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We left to watch the sunset from an outlook near our camp.

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The light from the setting sun gave a very special glow to the grass.

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A man sat below us, looking in the opposite direction, at Kata Tjuta.

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The sun set just as some rain clouds passed, which veiled Kata Tjuta.

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The rain clouds gave a special glow as the sun settled under the rim of the desert floor just to the left of Uluru.

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Our guide Adz took us the next day to Kata Tjuta, to walk in the Valley of the Winds.

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The path was well marked and easy to follow.

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These rocks have a different surface compared with Uluru. No scales.

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The rock was instead covered with small boulders and stones.

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The rocks were impressive, and some of our group through these formations were even more interesting than Uluru.

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There was a small trickle of water coming from the Valley of the Winds.

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We saw more yellow flowering shrubs. Adz said we were lucky because
there had been a lot of rain, and the trees flower only two weeks per year.

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Our final walk, day three, was the Kings Canyon Rim walk. We were met by this sign at the entrance to the park.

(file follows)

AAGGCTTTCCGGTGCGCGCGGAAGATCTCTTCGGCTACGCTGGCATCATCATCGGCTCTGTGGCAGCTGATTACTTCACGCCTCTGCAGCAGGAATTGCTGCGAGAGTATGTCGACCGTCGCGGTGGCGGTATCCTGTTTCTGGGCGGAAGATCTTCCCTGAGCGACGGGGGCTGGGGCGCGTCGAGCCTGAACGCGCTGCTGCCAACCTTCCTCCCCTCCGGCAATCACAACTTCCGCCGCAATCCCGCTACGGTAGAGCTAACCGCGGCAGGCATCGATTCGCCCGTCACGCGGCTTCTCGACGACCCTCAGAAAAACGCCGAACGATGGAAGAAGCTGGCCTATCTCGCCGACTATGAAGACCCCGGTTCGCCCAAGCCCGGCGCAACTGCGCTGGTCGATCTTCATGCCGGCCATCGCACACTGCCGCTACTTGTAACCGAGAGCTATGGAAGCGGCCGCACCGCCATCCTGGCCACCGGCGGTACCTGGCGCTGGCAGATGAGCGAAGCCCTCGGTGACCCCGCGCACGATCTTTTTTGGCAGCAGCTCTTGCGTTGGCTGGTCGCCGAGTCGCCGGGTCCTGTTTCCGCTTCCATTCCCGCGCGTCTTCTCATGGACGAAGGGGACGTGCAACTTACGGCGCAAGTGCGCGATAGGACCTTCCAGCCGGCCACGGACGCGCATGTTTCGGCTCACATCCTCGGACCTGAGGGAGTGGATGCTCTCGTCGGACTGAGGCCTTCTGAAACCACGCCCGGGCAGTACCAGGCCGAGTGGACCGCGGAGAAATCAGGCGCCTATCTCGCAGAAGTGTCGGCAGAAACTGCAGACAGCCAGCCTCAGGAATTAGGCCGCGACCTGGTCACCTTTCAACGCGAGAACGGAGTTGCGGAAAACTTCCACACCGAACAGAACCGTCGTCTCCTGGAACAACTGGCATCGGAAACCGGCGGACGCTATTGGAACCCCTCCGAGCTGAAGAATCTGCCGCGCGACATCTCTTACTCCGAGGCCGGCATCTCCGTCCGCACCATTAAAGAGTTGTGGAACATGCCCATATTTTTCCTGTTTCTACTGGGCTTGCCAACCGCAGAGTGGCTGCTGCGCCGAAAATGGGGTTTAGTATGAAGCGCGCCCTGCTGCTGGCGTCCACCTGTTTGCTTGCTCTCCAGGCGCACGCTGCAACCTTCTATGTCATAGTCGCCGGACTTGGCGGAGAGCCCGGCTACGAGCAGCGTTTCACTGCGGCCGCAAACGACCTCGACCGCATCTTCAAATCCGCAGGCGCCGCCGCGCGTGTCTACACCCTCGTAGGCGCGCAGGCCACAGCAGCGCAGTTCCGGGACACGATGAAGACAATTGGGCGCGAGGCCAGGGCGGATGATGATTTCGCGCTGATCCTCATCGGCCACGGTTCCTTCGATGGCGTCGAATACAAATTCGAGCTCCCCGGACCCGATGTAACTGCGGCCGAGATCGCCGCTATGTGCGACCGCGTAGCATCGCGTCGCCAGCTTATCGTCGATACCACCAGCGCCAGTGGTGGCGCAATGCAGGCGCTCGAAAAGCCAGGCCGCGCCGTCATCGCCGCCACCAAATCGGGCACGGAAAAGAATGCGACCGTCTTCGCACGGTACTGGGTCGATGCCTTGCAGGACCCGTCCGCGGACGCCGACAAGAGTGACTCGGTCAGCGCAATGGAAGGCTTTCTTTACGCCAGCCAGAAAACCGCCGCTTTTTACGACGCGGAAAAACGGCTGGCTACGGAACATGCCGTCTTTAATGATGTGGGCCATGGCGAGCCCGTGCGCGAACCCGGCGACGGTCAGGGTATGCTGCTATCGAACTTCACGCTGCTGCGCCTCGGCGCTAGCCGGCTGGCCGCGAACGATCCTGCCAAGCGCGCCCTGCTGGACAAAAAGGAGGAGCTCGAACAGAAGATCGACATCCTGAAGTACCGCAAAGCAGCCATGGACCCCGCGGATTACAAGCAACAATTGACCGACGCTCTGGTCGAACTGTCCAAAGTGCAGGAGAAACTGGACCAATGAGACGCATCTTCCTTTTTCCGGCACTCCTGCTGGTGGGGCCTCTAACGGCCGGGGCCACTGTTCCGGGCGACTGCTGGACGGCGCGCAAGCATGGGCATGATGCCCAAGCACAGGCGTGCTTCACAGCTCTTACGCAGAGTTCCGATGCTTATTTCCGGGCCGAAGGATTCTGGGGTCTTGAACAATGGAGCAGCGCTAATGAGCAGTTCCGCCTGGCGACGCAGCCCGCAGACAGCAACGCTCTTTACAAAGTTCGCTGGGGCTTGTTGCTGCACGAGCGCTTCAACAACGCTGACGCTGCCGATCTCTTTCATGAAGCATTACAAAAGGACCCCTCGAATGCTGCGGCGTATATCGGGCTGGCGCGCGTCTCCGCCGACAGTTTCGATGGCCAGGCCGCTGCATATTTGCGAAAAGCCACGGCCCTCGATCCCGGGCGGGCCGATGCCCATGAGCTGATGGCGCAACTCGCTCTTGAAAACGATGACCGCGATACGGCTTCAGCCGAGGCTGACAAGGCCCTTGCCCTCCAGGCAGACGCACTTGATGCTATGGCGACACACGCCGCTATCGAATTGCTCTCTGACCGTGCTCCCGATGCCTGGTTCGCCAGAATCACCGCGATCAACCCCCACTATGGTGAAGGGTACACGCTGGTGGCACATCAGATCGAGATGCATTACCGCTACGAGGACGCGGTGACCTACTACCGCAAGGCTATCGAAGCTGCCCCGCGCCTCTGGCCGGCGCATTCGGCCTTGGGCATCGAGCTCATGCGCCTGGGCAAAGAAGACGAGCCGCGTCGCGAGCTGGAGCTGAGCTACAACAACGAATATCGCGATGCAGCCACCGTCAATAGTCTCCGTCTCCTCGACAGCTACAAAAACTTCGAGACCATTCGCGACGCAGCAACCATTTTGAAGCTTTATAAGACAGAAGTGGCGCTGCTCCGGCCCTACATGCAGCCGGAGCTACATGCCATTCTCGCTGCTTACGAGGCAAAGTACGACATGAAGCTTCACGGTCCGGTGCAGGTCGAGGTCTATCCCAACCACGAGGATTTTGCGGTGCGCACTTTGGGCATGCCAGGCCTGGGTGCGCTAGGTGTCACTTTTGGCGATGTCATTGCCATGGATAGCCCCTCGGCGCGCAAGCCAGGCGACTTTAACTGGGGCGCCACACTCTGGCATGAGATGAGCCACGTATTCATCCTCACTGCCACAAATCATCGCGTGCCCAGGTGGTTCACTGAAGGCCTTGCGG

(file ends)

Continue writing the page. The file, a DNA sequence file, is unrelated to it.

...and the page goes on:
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The rim walk takes around three hours, and the beginning is the “killer part” – you just
climb straight up to the top on an rather uneven stone staircase seen in the background, center.

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The rocks along the path were very different from any of the previous rock formation we had visited.

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The rocks were in layers, each layer representing several million years of evolution.

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This white gumbarked coolibah tree has been wrapped in burlap — as protection against tourists.

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There were safety signs, warning to keep away from cliff edges.

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One wonders how the grass can grow at places like these.

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It was recommended to have at least 3 liters of water per person on the walk. It was sweaty in the beginning, and it soon became very hot.

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The walk includes climbing down some stairs, crossing a small canyon, and then climbing back up.

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A 20 minute side track led to the Garden of Eden.

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Most visitors made the detour to look at the pond filled with clear water.

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After the climb up from the canyon, the path was easy to walk and well marked.

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There were places near the rim that had small ponds. It had rained a lot the week before our visit.

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Looking across the canyon with a wide angle lens. There are people standing on top of the small mound in the center of the picture.

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A group photo in front of the bus, at the end of the trip. Adz is holding the camera.